OK, it’s Sunday … or it was when I started writing this post. I was in Ames, Iowa, for the Texas-Iowa State game, a contest that seemed like it was in the Cyclones’ hands … until the end, when it wasn’t. It was a big win for the Longhorns, and the kind of loss that I would think will sit like undigested food for the Cyclones until they attempt to take out their frustrations on Nebraska on Wednesday.
Texas snatched away a 55-52 victory, and for more on that, you can go to my ESPN.com blog here.
But for some reason, today was another one of those times when I’ve tried to remember something I’ve been trying to remember for years. Or remember more specifically, that is. Why it popped into my mind again today, I’m not entirely sure. Except that I was in Iowa (a place known for corn stalks, the significance of which I’m about to get to) and it was Sunday (and what I’m trying to remember comes from the Sunday funny pages.)
That’s what we used to call them, and maybe people still do. The Sunday comics, that is. I would read every comic strip in the St. Louis Post-Dispatch Sunday section as a kid, even the ones I thought were depressing to look at and didn’t necessarily fit my idea of the “funny” pages. (Think “Prince Valiant,” which I assume comic aficionados would say was fabulously illustrated … and I’m sure it was. But I’m telling you, to me it was depressing. Still, I read it _ the Sunday paper was too important in those days to not devour _ but only after all the stuff I liked, such as “Peanuts.” However, “Prince Valiant,” ultimately, was unavoidable. Because it took up a lot of space.)
Anyway, sometime in the past few years, I had a flashback memory of a cartoon strip I’d read in the 1970s that featured a girls’ (or maybe women’s) basketball player in a story line. There were a few things about it that had stuck in my cranium: I was pretty sure the character’s name was Stalky (she was tall as a corn stalk, get it?), she was blonde, she was a very good player … and in one game, in front of a big crowd, somebody threw a bottle out on the court, which hit her in the head and put her into a coma.
After more thought, I was pretty sure the comic strip was “Steve Canyon,” created by the famed Milton Caniff. But I couldn’t remember anything much more specific about it. However, I did recall being fascinated to see drawings of a girls’ basketball game (with lots of spectators, no less), because at the time I’d never seen such a game.
The high school in our area didn’t start girls’ basketball until about 1975. And I didn’t actually get the chance to go see a game there until I was in junior high later in the 1970s. I knew there was women’s basketball at the Summer Olympics in 1976. But back then, I had neither heard nor seen anything about Immaculata, or any of the other early women’s college hoops powers.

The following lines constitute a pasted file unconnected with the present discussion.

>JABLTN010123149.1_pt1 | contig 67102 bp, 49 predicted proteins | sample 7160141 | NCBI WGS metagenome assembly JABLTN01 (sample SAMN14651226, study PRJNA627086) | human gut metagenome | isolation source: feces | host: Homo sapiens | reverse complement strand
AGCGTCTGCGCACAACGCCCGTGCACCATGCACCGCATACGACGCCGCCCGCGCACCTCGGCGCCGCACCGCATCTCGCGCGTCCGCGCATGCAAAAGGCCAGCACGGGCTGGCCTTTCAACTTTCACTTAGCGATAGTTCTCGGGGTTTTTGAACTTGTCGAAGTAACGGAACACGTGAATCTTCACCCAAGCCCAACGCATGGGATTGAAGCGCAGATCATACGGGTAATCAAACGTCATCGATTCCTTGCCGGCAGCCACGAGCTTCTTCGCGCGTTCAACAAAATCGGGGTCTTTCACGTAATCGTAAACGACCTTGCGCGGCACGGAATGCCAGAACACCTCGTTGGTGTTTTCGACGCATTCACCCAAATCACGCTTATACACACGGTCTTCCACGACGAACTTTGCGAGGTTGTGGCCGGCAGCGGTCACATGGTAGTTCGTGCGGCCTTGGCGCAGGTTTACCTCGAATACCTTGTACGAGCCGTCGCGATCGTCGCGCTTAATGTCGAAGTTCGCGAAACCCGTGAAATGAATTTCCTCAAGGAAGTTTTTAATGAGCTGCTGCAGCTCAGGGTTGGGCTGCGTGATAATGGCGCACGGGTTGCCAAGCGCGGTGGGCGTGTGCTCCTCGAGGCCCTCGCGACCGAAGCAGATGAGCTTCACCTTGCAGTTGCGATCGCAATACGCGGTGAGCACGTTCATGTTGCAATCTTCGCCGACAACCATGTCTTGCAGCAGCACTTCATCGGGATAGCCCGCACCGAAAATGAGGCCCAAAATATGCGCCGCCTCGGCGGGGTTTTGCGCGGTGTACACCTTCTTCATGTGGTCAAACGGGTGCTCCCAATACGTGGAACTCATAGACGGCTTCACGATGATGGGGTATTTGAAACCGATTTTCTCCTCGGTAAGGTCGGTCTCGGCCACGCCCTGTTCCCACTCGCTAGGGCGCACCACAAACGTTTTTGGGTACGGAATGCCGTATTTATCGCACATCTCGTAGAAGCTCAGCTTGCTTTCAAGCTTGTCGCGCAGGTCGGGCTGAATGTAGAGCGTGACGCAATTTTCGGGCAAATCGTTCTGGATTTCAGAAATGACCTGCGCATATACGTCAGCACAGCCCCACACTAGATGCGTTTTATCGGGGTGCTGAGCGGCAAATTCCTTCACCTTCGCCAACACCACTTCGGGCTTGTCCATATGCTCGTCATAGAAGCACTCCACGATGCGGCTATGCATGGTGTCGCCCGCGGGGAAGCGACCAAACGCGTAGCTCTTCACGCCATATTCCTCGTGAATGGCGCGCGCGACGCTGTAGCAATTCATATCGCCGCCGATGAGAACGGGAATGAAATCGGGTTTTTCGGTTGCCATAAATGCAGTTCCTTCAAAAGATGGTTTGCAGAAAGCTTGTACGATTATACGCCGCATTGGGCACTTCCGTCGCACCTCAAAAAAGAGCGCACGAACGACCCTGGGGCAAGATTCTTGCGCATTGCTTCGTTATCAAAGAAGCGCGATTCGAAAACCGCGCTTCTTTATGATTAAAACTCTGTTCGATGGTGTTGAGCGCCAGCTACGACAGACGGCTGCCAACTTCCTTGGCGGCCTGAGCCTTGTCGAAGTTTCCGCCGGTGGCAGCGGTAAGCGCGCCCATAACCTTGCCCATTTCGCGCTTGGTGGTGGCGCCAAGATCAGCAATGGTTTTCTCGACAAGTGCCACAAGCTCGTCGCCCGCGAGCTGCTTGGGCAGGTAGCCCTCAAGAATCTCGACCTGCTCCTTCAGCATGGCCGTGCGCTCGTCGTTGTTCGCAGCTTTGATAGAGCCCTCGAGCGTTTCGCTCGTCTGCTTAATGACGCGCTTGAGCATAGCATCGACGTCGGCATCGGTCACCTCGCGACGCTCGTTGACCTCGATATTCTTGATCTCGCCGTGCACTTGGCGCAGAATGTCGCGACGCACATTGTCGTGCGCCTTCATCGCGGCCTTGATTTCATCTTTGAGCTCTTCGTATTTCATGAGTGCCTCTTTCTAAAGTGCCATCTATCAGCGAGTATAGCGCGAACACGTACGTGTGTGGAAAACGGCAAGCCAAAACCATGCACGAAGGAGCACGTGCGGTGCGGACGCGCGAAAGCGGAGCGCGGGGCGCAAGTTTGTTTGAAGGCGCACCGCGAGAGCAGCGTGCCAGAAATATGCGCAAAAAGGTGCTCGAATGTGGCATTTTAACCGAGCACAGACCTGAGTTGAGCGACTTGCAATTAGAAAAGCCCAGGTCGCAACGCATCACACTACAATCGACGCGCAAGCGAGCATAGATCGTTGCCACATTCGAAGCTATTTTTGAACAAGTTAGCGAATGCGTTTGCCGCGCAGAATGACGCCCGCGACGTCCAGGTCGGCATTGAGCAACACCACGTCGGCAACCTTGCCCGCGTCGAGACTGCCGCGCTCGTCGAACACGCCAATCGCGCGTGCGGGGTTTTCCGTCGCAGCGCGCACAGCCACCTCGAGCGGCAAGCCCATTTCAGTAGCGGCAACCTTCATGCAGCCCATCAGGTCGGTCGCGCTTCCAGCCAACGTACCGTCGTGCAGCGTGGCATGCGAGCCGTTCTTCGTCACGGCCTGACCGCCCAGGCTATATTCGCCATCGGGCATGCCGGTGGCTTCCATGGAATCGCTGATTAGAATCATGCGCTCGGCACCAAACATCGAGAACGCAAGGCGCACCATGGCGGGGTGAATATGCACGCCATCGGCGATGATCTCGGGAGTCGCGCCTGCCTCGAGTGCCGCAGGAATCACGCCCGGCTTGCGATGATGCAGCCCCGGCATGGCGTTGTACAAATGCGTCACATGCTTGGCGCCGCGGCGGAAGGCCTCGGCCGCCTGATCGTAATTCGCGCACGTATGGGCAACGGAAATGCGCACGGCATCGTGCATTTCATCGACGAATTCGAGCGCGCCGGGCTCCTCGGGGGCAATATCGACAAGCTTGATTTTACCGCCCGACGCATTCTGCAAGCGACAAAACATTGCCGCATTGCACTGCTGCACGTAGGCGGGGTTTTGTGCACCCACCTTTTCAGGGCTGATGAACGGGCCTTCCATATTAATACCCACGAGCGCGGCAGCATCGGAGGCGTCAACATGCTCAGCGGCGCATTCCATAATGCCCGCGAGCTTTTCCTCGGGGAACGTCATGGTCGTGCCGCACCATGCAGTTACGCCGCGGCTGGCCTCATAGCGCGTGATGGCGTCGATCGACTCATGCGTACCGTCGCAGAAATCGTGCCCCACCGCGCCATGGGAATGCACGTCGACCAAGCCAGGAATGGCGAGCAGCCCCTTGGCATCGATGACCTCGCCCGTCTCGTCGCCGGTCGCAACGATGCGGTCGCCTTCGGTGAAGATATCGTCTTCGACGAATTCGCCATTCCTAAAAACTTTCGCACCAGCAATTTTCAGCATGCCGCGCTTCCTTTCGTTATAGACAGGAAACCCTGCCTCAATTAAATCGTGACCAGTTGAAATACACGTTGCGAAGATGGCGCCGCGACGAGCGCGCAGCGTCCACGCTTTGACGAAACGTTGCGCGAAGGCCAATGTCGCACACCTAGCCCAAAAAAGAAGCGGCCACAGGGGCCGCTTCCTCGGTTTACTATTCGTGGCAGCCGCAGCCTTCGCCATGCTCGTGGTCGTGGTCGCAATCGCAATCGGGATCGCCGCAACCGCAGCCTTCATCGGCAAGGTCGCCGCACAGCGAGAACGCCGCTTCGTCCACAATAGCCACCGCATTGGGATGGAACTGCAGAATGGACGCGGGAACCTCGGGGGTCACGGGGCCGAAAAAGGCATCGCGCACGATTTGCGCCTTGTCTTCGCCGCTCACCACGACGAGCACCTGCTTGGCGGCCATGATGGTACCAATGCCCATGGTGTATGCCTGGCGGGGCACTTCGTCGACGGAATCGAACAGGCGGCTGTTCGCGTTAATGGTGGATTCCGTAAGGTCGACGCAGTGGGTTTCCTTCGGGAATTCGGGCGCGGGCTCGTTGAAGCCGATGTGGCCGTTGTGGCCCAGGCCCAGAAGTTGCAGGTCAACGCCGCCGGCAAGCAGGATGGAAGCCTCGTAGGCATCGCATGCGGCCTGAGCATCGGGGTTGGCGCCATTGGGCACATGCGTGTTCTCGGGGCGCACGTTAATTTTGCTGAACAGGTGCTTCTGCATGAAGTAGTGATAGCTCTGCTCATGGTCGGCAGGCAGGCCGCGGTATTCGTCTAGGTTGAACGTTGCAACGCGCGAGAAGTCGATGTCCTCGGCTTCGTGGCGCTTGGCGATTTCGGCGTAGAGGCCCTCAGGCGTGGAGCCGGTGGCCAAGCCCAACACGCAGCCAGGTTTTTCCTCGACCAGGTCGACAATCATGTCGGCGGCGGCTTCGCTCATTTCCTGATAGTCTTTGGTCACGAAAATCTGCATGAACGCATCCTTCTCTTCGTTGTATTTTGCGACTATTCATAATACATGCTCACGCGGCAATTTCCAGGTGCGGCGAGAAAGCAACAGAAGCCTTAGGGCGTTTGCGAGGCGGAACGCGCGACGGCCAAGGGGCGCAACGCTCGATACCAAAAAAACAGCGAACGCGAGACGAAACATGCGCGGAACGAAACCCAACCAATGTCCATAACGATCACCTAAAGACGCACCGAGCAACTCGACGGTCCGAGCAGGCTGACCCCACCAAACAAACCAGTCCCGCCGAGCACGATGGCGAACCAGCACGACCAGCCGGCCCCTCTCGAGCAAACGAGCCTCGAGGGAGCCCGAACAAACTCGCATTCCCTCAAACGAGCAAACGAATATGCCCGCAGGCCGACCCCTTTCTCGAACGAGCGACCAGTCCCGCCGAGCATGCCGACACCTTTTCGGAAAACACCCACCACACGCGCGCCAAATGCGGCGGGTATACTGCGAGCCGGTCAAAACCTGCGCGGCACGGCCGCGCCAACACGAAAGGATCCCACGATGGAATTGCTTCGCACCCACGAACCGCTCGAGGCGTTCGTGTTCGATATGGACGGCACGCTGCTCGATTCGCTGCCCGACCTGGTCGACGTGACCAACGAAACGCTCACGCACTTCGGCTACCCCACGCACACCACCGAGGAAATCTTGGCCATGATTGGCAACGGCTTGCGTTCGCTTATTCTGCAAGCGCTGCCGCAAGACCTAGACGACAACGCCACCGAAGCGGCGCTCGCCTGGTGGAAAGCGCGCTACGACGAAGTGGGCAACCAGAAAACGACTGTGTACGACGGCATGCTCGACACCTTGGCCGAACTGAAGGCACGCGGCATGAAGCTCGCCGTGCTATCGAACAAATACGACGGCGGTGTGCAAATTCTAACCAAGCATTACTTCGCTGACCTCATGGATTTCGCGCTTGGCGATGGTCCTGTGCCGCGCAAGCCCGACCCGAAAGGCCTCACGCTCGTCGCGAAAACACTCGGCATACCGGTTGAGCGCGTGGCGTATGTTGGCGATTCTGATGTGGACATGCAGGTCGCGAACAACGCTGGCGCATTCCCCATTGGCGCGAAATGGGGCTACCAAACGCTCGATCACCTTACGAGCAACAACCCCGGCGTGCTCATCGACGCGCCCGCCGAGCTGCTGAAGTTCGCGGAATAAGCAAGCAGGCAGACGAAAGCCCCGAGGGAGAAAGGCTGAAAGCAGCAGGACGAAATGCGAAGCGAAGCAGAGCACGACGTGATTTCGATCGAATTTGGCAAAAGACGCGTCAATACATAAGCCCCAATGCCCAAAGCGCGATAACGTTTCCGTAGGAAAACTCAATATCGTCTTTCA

However, I was a sports wacko in general, and anything that had to do with girls or women in sports – even fictional _ was sure to catch my attention. Both because it instinctively mattered to me and because it was rare. It’s hard to accurately convey to anybody around 30 or younger how LITTLE information/media coverage about girls or women in sports there was in the 1970s (or before then, of course). But if you’re 40 or older, you know exactly what I’m talking about. (The 30-somethings fall in between.)
So anyway when I read this comic-strip plot decades ago – and again, I can’t pinpoint exactly when it was, but I’d guess somewhere between 1972-76 _ it obviously made an impact. Let’s put it this way: It’s the only plot line I can remember in the slightest from any of the strips I didn’t like but still looked at, including “Prince Valiant,” “Steve Canyon,” “Steve Roper and Mike Nomad,” etc.
The other thing I remember was being skeptical that Stalky’s injury was that bad. My mom was a nurse, and I think we had a conversation that went something like this.
I asked her if getting hit in the head with an empty bottle could really put you into a coma.
“Sure! It could kill you!” she said, then immediately leaped, as mothers tend to do, to a panicky conclusion. “Why? Did you hit someone in the head with a bottle?”
“You didn’t hit your sister in the head with a bottle, did you?”
“Then who do you know who got hit in the head with a bottle?”
Nobody, I quickly explained, it’s just something I read in the comics. But even after my mother’s confirmation of the possibility of Stalky’s predicament, I still thought the injury was way over-dramatized, and it annoyed me.
I wasn’t exactly medical-school material, but I still had my opinion. It just seemed to me that this was an averaged-sized, empty bottle that came flying out of the crowd and was tossed from quite a distance. I figured that could leave you with a big knot on your head and maybe knock you unconscious … but not put you into a full-fledged coma.
Later , I think Stalky came out of her coma. But she had amnesia, couldn’t walk and had to re-learn how to do everything. And I was mad that her basketball career was portrayed as being finished.
So … over the years at various times I searched the Internet to see if I could find any references to this plot line. The best thing I have located to make me think I am not crazy or making this all up in my head is one Internet site that showed several of “Steve Canyon’s” friends and enemies … and among them was a female character named Stalky Schweisenberger.
But is it the same Stalky I remember? The basketball player? Was this all really in “Steve Canyon?’ I keep thinking it has to be, but …
Does any of this ring any bells with anyone else?